There are always little symbols to look out for that can help you figure out if a game’s going to be worthwhile. Once upon a time it might have been Nintendo’s seal of quality, or maybe the logo of your favourite developer – back in the day it was Treasure’s magic box, perhaps, or more recently the glimmering P of Platinum Games. In recent years, there’s another logo I’ve always kept an eye out for, a symbol that’s a guarantee of quality, and a certain little spark. Quite often, though, you have to look really hard for it.
Sumo Digital isn’t the most widely known developer out there, though that’s mostly by design. Since it was founded in 2003, the Sheffield studio has quietly built a strong reputation. It caught my attention with 2004’s OutRun 2 port on Xbox, won my heart with OutRun 2006: Coast 2 Coast and by the time Sonic & All-Stars Racing Transformed was released in 2012 – the best Mario Kart game, until Mario Kart 8 came along at least – I was well and truly in love. You may well have played a Sumo Digital game before without realising it. I’m fairly sure you’ll have enjoyed it, too.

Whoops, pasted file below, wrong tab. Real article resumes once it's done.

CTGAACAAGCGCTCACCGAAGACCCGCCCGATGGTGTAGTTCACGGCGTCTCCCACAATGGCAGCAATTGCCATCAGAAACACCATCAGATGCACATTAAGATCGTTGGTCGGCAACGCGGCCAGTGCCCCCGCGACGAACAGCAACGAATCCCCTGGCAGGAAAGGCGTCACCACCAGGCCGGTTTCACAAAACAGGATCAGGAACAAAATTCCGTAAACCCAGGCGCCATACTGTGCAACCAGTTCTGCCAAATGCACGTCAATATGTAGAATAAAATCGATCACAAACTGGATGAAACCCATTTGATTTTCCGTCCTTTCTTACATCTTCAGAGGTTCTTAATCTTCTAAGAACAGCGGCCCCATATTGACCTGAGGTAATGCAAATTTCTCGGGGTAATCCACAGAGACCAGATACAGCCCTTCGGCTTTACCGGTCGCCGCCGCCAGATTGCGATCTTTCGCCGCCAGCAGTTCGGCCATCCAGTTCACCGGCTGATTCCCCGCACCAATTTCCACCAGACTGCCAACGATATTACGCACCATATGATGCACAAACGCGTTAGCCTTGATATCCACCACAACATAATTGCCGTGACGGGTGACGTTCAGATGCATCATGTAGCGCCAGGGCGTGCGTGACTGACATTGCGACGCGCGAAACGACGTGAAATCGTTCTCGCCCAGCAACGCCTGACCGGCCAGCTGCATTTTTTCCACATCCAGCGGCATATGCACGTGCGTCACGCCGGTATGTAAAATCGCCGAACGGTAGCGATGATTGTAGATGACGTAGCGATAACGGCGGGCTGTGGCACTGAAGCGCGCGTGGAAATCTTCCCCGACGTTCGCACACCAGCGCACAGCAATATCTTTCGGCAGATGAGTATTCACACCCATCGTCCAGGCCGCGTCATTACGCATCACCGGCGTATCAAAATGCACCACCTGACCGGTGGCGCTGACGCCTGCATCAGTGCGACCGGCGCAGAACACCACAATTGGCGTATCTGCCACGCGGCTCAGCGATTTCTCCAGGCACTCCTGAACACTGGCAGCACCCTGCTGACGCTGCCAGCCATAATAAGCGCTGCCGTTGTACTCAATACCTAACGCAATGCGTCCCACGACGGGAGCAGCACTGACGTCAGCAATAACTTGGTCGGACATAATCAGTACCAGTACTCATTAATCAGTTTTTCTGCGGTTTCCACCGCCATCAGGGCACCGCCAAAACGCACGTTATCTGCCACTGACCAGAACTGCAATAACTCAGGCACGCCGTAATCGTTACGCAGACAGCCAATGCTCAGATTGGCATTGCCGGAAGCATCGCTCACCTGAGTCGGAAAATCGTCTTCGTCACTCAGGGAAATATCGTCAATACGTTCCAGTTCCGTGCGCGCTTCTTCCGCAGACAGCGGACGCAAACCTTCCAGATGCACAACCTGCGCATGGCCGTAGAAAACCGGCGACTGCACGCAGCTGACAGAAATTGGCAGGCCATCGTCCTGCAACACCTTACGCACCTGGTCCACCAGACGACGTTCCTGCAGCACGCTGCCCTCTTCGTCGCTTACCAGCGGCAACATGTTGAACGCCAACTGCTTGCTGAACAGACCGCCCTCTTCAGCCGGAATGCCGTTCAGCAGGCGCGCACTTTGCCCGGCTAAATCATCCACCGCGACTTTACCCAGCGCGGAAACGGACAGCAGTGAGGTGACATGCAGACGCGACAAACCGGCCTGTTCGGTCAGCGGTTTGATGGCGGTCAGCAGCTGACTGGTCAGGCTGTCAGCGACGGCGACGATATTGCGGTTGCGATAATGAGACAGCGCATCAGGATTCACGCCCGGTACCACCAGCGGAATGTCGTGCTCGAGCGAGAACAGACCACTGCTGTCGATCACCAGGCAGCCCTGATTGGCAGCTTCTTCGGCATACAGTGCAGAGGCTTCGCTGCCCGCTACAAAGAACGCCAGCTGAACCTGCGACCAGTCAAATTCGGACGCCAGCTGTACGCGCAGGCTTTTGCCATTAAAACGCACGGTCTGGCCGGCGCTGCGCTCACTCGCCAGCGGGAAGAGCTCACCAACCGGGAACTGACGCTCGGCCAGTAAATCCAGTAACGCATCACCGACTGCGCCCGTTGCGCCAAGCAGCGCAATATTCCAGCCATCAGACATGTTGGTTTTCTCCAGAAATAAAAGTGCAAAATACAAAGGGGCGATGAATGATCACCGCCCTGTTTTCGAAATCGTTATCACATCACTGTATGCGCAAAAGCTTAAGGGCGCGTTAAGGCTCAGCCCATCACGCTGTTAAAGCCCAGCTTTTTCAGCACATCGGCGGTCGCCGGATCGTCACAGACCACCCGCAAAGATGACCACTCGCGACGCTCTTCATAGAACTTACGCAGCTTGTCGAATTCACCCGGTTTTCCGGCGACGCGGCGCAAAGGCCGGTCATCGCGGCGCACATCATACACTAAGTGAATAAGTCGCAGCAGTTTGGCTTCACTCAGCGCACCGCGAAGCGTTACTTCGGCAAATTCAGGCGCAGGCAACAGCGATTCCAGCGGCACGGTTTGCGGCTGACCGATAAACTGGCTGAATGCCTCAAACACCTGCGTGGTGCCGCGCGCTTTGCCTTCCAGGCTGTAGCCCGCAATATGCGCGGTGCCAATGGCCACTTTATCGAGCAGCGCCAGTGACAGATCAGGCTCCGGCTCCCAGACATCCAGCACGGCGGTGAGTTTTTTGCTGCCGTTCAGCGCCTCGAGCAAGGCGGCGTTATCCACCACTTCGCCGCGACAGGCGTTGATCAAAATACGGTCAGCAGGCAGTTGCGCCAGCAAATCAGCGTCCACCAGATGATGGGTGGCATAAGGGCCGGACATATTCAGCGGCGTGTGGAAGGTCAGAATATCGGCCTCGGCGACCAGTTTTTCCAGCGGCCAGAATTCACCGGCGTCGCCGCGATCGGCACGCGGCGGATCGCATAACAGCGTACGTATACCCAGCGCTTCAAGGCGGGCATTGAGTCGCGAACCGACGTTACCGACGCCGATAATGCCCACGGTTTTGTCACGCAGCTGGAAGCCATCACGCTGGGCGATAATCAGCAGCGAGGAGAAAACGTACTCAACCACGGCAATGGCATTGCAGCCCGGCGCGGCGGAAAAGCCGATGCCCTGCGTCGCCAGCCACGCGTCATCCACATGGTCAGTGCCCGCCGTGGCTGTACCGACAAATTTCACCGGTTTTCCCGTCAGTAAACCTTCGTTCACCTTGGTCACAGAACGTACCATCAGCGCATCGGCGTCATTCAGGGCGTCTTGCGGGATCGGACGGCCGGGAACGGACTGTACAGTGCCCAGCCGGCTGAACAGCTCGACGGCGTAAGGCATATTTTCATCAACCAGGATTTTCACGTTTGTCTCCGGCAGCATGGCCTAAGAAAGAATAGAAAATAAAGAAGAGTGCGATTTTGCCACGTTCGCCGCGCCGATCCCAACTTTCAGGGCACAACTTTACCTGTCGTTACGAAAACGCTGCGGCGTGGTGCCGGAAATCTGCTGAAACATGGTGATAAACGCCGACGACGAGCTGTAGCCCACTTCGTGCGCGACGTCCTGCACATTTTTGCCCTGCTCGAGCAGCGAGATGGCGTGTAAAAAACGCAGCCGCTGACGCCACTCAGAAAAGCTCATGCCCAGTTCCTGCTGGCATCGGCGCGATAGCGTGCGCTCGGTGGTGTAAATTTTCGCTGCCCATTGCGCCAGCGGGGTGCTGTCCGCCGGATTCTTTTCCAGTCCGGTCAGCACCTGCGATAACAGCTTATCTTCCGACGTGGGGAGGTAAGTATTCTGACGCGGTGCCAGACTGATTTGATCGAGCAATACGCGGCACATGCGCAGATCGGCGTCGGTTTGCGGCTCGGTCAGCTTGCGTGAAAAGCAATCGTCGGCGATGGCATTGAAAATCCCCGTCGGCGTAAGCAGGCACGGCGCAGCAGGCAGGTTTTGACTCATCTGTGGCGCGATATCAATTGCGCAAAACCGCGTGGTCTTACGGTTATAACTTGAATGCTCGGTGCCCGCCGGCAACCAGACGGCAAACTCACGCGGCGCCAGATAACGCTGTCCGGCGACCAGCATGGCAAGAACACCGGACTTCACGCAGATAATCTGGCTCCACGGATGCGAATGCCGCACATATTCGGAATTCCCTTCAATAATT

“It’s one of those things,” says COO Paul Porter. “We’ve always done things under the radar, because it’s other people’s IP. The story’s not about Sumo, the story’s about the game, the publisher and the IP owner. We’ve always kept quiet in the background.” Some of Sumo’s work is even a surprise to me, a self-confessed fan of the studio – it was only upon meeting up with Sumo at last December’s PlayStation Experience that I realised it was responsible for Colorado, one of the new Hitman’s episodes, and there’s plenty more unheralded work besides.